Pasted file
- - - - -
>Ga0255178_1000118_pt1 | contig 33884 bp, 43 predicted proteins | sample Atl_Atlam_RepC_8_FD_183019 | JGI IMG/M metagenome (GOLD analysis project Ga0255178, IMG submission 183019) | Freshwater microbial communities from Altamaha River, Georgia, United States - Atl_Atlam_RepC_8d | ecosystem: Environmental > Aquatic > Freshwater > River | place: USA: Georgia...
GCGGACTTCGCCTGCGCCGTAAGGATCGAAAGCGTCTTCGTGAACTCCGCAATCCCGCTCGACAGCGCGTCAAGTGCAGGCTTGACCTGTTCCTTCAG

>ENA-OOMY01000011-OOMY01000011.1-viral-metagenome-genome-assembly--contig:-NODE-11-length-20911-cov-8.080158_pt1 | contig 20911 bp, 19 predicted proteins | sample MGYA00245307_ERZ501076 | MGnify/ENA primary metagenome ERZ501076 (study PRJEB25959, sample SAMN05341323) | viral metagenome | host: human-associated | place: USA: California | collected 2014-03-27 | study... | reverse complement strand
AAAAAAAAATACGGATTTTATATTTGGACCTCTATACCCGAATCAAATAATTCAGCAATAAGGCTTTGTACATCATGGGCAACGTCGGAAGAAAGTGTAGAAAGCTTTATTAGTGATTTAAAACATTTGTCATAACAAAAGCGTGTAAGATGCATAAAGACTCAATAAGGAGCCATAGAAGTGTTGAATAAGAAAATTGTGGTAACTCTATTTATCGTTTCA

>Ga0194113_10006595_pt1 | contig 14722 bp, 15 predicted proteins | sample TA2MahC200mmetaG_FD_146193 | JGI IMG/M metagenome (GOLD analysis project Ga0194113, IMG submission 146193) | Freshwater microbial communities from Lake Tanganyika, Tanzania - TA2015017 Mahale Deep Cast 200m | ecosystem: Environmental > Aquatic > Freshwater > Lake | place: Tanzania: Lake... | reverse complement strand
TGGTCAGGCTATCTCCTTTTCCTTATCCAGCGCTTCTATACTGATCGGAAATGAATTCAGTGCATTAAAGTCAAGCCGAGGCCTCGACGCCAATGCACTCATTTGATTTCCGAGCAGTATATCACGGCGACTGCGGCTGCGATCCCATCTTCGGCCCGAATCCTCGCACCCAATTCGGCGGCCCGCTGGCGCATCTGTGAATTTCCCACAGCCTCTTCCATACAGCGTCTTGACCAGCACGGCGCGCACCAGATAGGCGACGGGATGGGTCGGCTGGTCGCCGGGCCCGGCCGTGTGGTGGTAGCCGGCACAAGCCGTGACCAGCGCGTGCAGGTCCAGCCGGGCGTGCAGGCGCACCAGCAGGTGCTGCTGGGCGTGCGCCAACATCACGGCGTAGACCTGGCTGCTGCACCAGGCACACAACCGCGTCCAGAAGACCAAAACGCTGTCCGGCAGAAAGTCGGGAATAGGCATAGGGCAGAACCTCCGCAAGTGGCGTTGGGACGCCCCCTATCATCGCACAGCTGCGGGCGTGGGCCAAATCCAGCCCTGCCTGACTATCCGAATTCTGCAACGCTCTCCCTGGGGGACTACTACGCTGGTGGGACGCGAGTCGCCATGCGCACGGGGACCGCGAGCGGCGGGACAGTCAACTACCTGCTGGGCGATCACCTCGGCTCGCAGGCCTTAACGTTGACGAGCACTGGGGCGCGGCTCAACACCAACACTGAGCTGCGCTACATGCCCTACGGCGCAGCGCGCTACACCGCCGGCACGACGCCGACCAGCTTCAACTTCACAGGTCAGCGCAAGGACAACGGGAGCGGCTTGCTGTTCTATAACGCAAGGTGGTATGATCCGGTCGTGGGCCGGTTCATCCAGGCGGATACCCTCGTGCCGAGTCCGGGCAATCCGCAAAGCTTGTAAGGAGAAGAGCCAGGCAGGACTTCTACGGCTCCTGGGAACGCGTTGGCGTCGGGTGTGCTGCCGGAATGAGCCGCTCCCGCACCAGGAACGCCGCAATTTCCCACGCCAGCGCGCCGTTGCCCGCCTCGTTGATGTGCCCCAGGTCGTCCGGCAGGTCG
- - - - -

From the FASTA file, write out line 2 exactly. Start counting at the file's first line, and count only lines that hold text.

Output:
GCGGACTTCGCCTGCGCCGTAAGGATCGAAAGCGTCTTCGTGAACTCCGCAATCCCGCTCGACAGCGCGTCAAGTGCAGGCTTGACCTGTTCCTTCAG